When I was 15 years old, I moved from Brazil to the United States and studied 11th and 12th grades at a New York public high school. I remember that the amount of time spent at school, pressure to succeed in standardized tests and available resources were some of the aspects of the system that struck me the most, for better and for worse.
These same aspects strike Finnish educators as foreign and inefficient. According to OECD and Pearson’s research indexes, Finland offers the best education in the world. A major reason for their success turns out to be the country’s unconventional system that steers away from excessive hours in school, measuring success with standardized tests, and offering equal resources to all schools.
In New York, I went to school for seven hours a day and I often stayed later for extra-curricular activities and additional classes. Then, I’d spend most of my evening doing homework due the next day. In contrast, a teacher in the Finnish education system usually teaches for up to four hours a day, and additional hours are filled with social, outdoor and creative activities with students. Although the New York school kept me busy and studying most the time, it also deprived me of time to further explore my passion for creative writing and learning languages.
I could have learned the two in school had my school offered them, but it did not because it lacked resources. Upon moving to America, I believed my school was resourceful because they offered two honors and three AP classes as well as a few clubs. However, I eventually learned that my school was struggling compared to others that offered ten or more honors and AP classes, had school newspapers and competitive sports teams. This would likely not have been a problem in Finland, where the government tries to supply all schools with the same resources in order to provide students with equal chances of learning.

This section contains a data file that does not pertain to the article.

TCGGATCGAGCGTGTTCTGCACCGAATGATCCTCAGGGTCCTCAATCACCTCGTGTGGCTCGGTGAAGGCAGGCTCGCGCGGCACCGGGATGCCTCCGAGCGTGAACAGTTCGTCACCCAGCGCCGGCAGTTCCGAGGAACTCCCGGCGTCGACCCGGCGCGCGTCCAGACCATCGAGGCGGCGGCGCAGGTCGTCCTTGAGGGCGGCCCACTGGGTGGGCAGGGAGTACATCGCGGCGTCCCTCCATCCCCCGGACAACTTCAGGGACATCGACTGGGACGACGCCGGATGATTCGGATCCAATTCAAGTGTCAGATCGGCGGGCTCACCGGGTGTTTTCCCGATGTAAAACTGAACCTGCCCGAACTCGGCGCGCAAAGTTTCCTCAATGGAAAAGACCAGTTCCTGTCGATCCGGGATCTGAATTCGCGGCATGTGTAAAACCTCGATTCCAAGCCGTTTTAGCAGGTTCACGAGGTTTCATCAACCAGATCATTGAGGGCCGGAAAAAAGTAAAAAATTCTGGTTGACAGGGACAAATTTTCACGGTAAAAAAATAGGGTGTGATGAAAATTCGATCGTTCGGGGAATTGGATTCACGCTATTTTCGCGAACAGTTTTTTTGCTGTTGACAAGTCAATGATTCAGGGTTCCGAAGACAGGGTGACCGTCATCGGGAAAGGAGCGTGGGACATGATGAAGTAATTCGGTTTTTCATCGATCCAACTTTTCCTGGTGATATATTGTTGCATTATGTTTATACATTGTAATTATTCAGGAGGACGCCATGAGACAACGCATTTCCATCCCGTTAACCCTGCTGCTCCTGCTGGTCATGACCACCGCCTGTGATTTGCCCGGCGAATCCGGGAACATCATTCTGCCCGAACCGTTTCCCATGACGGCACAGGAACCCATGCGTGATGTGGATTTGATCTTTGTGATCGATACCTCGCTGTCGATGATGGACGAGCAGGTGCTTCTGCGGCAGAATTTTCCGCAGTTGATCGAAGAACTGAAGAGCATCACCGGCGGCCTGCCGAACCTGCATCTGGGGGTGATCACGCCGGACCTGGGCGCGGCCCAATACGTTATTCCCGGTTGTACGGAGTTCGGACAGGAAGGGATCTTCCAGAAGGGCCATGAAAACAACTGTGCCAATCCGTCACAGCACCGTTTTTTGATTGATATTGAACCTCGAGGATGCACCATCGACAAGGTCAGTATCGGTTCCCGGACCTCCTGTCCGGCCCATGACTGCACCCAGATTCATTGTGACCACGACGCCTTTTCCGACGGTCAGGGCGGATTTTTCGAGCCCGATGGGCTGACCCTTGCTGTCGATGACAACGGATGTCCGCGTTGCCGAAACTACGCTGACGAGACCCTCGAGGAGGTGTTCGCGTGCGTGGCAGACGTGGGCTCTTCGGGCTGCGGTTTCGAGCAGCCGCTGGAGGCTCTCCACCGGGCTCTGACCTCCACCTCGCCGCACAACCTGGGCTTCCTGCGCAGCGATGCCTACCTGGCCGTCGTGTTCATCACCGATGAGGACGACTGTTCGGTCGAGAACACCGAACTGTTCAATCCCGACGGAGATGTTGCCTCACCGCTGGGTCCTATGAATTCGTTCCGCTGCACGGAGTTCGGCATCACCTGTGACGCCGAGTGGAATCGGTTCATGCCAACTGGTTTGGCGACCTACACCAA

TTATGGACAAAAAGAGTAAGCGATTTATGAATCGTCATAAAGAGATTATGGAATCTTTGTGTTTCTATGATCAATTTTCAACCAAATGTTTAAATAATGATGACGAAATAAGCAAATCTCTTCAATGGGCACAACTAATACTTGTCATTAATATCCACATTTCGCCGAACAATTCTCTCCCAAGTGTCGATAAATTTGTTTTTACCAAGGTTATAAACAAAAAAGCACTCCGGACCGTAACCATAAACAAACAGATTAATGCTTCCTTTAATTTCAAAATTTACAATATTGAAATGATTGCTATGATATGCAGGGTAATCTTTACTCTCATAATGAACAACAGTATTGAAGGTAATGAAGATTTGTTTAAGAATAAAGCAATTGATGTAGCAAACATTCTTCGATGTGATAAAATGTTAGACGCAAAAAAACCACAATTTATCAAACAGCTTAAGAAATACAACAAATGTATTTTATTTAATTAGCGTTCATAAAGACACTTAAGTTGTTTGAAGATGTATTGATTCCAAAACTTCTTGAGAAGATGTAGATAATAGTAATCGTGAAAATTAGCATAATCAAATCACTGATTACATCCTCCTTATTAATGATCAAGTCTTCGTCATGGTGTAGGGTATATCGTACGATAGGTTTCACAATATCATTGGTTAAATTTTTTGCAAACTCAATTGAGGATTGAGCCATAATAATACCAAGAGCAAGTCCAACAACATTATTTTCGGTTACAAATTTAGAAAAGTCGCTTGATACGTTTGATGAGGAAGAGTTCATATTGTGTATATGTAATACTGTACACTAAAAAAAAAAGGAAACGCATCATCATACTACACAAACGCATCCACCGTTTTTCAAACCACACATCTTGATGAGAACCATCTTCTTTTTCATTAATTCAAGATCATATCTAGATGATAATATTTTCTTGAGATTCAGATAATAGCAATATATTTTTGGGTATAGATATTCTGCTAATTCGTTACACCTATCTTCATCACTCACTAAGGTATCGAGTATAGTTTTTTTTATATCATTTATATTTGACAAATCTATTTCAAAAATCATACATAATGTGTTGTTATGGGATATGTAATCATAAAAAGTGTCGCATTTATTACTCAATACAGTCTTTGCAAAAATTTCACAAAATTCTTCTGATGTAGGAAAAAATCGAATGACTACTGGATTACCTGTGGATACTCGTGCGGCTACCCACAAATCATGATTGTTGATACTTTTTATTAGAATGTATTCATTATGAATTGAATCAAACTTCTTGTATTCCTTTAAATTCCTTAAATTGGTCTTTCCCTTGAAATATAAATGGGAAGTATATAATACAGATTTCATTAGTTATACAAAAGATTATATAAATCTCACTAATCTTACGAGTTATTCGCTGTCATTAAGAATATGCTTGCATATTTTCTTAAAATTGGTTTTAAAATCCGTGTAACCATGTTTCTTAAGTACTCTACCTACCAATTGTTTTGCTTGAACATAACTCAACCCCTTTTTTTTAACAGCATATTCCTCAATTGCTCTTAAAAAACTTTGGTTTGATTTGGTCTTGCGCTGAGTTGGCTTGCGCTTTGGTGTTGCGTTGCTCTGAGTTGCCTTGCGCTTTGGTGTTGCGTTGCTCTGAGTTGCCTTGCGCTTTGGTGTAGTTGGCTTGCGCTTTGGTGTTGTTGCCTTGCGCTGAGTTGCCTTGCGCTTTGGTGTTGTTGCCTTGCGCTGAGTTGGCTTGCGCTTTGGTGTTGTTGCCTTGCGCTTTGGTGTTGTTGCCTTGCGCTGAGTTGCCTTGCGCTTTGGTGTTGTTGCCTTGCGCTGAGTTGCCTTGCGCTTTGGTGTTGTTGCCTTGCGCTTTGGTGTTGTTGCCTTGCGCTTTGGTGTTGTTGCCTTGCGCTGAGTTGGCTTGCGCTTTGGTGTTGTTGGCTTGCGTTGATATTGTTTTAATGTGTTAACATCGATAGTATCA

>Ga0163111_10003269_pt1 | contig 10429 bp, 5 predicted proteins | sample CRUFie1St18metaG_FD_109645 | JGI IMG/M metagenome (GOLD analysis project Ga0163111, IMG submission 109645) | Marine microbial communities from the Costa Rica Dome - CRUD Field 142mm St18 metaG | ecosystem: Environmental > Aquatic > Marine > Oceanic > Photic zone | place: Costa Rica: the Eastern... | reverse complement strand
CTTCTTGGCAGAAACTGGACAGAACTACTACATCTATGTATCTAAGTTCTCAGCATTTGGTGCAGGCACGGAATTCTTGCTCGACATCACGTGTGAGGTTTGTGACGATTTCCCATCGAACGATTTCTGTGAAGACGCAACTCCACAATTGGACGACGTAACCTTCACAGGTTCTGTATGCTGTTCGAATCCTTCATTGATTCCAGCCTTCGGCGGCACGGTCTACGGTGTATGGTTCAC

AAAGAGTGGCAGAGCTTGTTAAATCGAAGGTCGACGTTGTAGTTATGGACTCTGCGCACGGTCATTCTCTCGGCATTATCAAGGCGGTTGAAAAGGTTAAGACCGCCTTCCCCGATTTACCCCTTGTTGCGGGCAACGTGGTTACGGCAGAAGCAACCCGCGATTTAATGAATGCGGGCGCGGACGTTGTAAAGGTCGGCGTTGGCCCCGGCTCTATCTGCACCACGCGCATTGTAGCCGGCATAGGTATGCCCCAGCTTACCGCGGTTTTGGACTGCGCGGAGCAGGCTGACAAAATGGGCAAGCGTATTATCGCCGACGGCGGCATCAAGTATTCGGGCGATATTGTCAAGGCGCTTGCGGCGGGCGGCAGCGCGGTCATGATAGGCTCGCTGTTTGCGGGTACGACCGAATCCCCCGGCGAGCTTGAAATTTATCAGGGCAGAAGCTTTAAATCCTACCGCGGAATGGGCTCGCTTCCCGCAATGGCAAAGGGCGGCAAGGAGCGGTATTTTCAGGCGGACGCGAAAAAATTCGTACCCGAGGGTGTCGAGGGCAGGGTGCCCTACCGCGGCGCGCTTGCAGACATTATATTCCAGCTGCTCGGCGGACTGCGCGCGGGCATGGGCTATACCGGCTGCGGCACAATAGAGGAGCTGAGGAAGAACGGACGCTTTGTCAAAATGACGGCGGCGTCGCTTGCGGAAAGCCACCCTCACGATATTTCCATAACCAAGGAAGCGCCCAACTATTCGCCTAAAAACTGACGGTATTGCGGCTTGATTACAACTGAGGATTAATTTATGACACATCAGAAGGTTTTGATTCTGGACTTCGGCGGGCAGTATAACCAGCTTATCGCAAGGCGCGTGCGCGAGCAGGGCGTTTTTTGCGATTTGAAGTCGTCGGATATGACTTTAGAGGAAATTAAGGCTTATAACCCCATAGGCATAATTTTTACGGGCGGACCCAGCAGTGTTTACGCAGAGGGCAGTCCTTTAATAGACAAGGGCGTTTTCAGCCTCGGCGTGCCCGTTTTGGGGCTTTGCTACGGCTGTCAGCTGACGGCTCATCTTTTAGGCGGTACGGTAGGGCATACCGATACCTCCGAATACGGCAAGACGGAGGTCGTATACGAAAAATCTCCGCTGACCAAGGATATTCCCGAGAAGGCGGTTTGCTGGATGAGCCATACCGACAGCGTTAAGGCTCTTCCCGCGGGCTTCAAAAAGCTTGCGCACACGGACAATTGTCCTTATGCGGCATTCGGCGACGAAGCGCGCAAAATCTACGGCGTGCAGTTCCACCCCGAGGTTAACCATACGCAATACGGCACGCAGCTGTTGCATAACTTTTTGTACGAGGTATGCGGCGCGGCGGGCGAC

Instead of equally distributing resources to schools, New York uses standardized tests to “ensure” the quality of education within all schools in the state. Students must take Regents exams for most mandatory subjects in high school every year. The issue is, schools end up teaching students how to pass these tests instead of focusing on the true importance of learning, which is critical thinking and knowledge. Finland has a major advantage over the U.S. in this regard: children are not tested at all for the first six years of their education, and they take only one standardized test at the age of 16.
There are many other factors that influence the Finnish education system’s quality and the American system’s struggle. But after experiencing these aspects myself, I notice that there is a fine line between trying too much or too little. In Brazil, I had too much free time in my hands and, although I spent great part of that time studying English, reading books and writing stories on my own, plenty of my classmates did not even finish their homework. But in America, I had too little time for creativity and learning outside of the classroom, and instead spent a lot of time memorizing answers for Regents and SAT exams, which I believe was not terribly beneficial to my education. But Finland fosters an interesting and successful balance worth paying attention to.